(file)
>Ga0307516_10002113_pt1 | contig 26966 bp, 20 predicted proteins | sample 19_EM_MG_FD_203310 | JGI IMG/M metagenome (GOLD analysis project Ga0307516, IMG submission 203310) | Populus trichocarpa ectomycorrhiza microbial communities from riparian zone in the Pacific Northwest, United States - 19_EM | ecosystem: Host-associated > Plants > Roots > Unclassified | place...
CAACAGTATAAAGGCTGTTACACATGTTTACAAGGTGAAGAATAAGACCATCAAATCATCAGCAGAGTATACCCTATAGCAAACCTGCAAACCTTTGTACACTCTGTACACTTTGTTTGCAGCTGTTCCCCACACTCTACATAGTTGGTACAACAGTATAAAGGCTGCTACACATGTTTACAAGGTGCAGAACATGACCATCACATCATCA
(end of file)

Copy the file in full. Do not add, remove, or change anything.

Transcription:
>Ga0307516_10002113_pt1 | contig 26966 bp, 20 predicted proteins | sample 19_EM_MG_FD_203310 | JGI IMG/M metagenome (GOLD analysis project Ga0307516, IMG submission 203310) | Populus trichocarpa ectomycorrhiza microbial communities from riparian zone in the Pacific Northwest, United States - 19_EM | ecosystem: Host-associated > Plants > Roots > Unclassified | place...
CAACAGTATAAAGGCTGTTACACATGTTTACAAGGTGAAGAATAAGACCATCAAATCATCAGCAGAGTATACCCTATAGCAAACCTGCAAACCTTTGTACACTCTGTACACTTTGTTTGCAGCTGTTCCCCACACTCTACATAGTTGGTACAACAGTATAAAGGCTGCTACACATGTTTACAAGGTGCAGAACATGACCATCACATCATCA